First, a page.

The shadow of our past and the hope for our future

by Jan on January 16, 2012

40th Anniversary Of King's "I Have A Dream" Speech Remembered

40th Anniversary Of King's "I Have A Dream" Speech Remembered

In August of 1963 I heard someone say for the first time in my life, that I, too, can have a dream. That man was Dr. Martin Luther King, Jr.

In those days I was a young mother with a newborn baby and two very small children, barely getting by. I was still recovering from a near death experience a few months earlier. Life was very challenging. I yearned for something more.

As I listened to Dr. King say “I have a dream…” I was amazed. Something deep inside me began to stir, awakened to a new possibility. The poetry of his words, his passion and his eloquence struck a cord in me that I had never felt before. It was what I needed to hear.

Eight times Dr. King said, “I have a dream…” Each time I asked myself, “What is my dream?” I had no answer. At the time I could not have dreamed of the life I have had the privilege to live. However, the idea that I was entitled to a dream, or that there could even be a dream for me, was being born.

It is unclear if his dream for a better America and its citizens was the “seed” for my current life.  What I do know is that his speech left me wanting to stand up for my rights and the rights of others who were not treated with dignity and acceptance. What I eventually recognized as hope and possibility took root, but it was a gradual change. It took a long time for life to evolve–so that I could become the hopeful woman I am now.

So it is with a deep respect for what Dr. Kings work was and with the knowledge that it is even more important today, that I share a few of his words from the “I Have a Dream” speech (excerpts below).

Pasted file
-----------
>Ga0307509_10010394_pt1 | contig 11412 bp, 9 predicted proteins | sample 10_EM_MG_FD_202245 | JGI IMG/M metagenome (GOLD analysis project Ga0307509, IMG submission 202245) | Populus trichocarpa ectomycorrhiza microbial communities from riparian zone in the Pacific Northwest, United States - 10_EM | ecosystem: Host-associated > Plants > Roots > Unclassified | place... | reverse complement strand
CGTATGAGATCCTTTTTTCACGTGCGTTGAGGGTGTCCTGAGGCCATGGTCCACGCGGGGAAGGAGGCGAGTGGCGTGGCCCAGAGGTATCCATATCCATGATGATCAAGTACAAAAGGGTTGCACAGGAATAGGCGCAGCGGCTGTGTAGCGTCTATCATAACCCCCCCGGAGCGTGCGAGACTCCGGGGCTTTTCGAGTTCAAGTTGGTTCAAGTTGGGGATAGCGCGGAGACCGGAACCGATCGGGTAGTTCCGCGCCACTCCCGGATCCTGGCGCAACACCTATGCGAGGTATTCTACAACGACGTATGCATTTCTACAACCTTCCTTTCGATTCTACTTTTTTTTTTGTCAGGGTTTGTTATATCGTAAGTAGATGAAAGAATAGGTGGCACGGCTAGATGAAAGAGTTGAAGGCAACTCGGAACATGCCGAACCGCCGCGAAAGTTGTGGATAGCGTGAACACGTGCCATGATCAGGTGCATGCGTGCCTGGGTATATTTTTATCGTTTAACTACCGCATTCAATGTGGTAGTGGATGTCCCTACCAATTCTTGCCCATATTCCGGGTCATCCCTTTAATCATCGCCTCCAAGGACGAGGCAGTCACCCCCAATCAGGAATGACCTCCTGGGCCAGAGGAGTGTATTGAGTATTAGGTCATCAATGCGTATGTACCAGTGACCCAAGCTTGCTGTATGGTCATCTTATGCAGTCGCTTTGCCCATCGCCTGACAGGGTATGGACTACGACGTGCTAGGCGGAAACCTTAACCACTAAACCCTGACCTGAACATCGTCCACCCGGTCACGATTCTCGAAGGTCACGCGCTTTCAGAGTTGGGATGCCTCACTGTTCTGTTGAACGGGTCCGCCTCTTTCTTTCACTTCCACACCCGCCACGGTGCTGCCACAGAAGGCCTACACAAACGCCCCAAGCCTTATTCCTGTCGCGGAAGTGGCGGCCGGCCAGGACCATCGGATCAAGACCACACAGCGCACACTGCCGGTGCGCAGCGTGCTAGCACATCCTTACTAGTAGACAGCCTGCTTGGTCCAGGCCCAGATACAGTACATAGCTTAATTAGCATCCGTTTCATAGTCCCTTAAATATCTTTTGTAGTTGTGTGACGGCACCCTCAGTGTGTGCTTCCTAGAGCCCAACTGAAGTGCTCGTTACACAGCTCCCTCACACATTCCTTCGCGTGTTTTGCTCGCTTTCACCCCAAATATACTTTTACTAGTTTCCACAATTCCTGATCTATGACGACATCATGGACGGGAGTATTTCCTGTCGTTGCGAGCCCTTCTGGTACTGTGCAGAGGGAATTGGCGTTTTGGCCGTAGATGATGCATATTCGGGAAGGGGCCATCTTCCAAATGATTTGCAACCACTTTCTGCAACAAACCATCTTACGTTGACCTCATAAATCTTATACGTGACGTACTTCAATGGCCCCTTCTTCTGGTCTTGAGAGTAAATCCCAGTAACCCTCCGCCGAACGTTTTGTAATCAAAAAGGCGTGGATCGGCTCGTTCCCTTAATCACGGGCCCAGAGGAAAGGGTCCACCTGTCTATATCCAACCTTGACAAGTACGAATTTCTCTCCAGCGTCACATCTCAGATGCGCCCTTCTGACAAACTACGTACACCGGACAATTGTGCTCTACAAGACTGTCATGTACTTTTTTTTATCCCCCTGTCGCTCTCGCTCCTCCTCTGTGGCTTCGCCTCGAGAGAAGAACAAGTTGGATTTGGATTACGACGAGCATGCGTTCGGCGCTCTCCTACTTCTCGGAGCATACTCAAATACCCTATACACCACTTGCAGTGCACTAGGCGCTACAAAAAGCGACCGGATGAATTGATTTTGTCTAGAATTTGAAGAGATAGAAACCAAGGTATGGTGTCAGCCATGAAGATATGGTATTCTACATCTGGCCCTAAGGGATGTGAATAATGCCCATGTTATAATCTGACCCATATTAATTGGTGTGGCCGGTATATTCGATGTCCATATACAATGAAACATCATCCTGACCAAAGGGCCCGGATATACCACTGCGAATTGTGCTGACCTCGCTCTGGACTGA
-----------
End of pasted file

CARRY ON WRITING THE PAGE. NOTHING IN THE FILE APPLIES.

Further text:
I have a dream today!

Even though we face the difficulties of today and tomorrow, I still have a dream. It is a dream deeply rooted in the American dream.

I have a dream that one day this nation will rise up and live out the true meaning of its creed: “We hold these truths to be self-evident, that all men are created equal.”

I have a dream that one … state sweltering with the heat of injustice, sweltering with the heat of oppression, will be transformed into an oasis of freedom and justice.

I have a dream that my four little children will one day live in a nation where they will not be judged by the color of their skin but by the content of their character.

This is our hope, and this is the faith that I go back to the South with.

With this faith, we will be able to hew out of the mountain of despair a stone of hope. With this faith, we will be able to transform the jangling discords of our nation into a beautiful symphony of brotherhood. With this faith, we will be able to work together, to pray together, to struggle together, to go to jail together, to stand up for freedom together, knowing that we will be free one day.

And this will be the day — this will be the day when all of God’s children will be able to sing with new meaning…

~ Excerpts from Dr. Martin Luther King, Jr.’s speech delivered 28 August 1963, at the Lincoln Memorial, Washington D.C.

What he said in this speech 48 years ago is as true today as it was then. While some things haven’t changed, and many are still working to make freedom a reality for people who are still oppressed, worldwide, the idea that we can carry a dream that is bigger than we are is very much a part of my life, and a part of Hope on Hope.

Now in our world of twitter, cell phones and the million man march it may seem insignificant that “only” 200,000 people witnessed his speech. It was a brave audience and significant for both the time and their courage.

He may be gone but he remains with us, a shadow spreading the message of hope.

The Washington Mall from the Lincoln Memorial on the day of Dr. King's speech

Hundreds of thousands descended on Washington, D.C.'s, Lincoln Memorial Aug. 28, 1963. It was from the steps of the memorial that King delivered his famous I Have a Dream speech. King's many speeches and nonviolent actions were instrumental in shaping the nation's outlook on equality.